 outline any limitations on data use.”
Geoscience Australia - Landsat 8 data
 Landsat 8 satellite to be launched in early 2013 - GA will
make the satellite images publicly available free of charge,
under a Creative Commons Attribution 3.0 Austalia
licence (CC BY) to facilitate legal reuse of the images
 Jeff Kingwell, Section Leader of GA’s National Earth
Observation Group :
Our experience is that using the Creative
Commons Attribution Licence – which is the
default licence for GA information – makes the
data more useful and easier to apply. For
example, to help the Indonesian government to
monitor forest management, GA supplies Landsat
data from a number of foreign data archives. Since
we can apply the same licence conditions to each
data source, the information is much more useful
and easier to share and reuse.
© 2012 Anne Fitzgerald..
Example of a Landsat 7 image, CC BY 3.0 Au
© Geoscience Australia
The concept of “OER”
 The OECD defines OER as:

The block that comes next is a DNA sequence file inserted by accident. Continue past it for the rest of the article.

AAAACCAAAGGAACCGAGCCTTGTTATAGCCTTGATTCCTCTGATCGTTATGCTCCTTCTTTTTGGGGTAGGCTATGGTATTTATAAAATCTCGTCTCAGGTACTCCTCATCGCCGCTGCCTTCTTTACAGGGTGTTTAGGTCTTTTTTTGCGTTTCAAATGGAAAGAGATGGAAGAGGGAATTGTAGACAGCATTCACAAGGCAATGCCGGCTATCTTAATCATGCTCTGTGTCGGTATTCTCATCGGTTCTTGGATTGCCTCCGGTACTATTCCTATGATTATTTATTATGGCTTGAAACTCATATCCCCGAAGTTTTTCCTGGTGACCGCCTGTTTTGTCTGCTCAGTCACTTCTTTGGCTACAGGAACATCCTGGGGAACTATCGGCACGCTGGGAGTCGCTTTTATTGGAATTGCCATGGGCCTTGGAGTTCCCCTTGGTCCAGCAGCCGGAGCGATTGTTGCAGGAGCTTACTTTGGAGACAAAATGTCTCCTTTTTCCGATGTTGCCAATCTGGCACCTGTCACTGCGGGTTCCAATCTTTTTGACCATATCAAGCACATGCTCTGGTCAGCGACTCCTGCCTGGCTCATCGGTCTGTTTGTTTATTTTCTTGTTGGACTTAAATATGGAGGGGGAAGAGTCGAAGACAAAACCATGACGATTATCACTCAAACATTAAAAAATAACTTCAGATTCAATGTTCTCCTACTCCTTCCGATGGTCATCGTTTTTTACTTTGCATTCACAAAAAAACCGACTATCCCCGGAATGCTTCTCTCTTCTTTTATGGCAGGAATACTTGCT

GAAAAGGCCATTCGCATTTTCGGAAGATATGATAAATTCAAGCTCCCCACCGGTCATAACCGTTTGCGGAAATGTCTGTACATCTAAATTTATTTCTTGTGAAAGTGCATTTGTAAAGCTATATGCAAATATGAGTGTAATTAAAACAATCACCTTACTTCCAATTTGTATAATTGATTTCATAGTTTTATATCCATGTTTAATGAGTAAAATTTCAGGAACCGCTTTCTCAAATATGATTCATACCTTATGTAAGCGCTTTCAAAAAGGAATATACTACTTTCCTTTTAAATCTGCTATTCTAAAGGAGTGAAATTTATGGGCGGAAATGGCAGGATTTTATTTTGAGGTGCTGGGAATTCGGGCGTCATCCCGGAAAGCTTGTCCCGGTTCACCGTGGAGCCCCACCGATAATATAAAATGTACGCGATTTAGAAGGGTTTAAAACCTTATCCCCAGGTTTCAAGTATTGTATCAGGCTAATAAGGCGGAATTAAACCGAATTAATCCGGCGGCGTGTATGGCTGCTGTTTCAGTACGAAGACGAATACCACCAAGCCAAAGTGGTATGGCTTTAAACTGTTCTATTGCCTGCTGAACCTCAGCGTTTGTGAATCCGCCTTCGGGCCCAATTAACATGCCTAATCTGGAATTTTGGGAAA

 ‘digitised materials
 offered freely and openly
 for educators, students, and self-learners
 to use and reuse
 for teaching, learning and research.
OER includes learning content, software tools to develop,
use and distribute content, and implementation
resources such as open licences.’
OECD, “Giving Knowledge for Free: The Emergence of Open
Educational Resources”, OECD, Paris, 2007, at p 38, available at
© 2012 Anne Fitzgerald..
The case for OER
 “Nearly one-third of the world’s
population (29.3%) is under 15. Today
there are 165 million people enrolled in
tertiary education1. Projections suggest
that that participation will peak at 263
million2 in 2025.
 Accommodating the additional 98
million students would require more
than four major universities (30,000
students) to open every week for the
next fifteen years.”
Sir John Daniel, Commonwealth of Learning
(COL), ‘Tertiary Education: How Open?’,
20 May 2011 at
© 2012 Anne Fitzgerald..
Storm Trooper by Maximus_W,
licensed under CC BY2.0 Generic ,
[email protected]/6032572260
 David Wiley:
“There are a number of reasons why the term MOOC is a misnomer.
- Many MOOCs are massive but not open (e.g.,
- Many MOOCs are open but not massive (e.g.,
- Many MOOCs try very hard not to be courses (e.g.,
Bonus complaint: The MOOCs which are “massive but not
open” pose a special threat to the future of OER, but no one
seems to be paying attention… Before long the general public will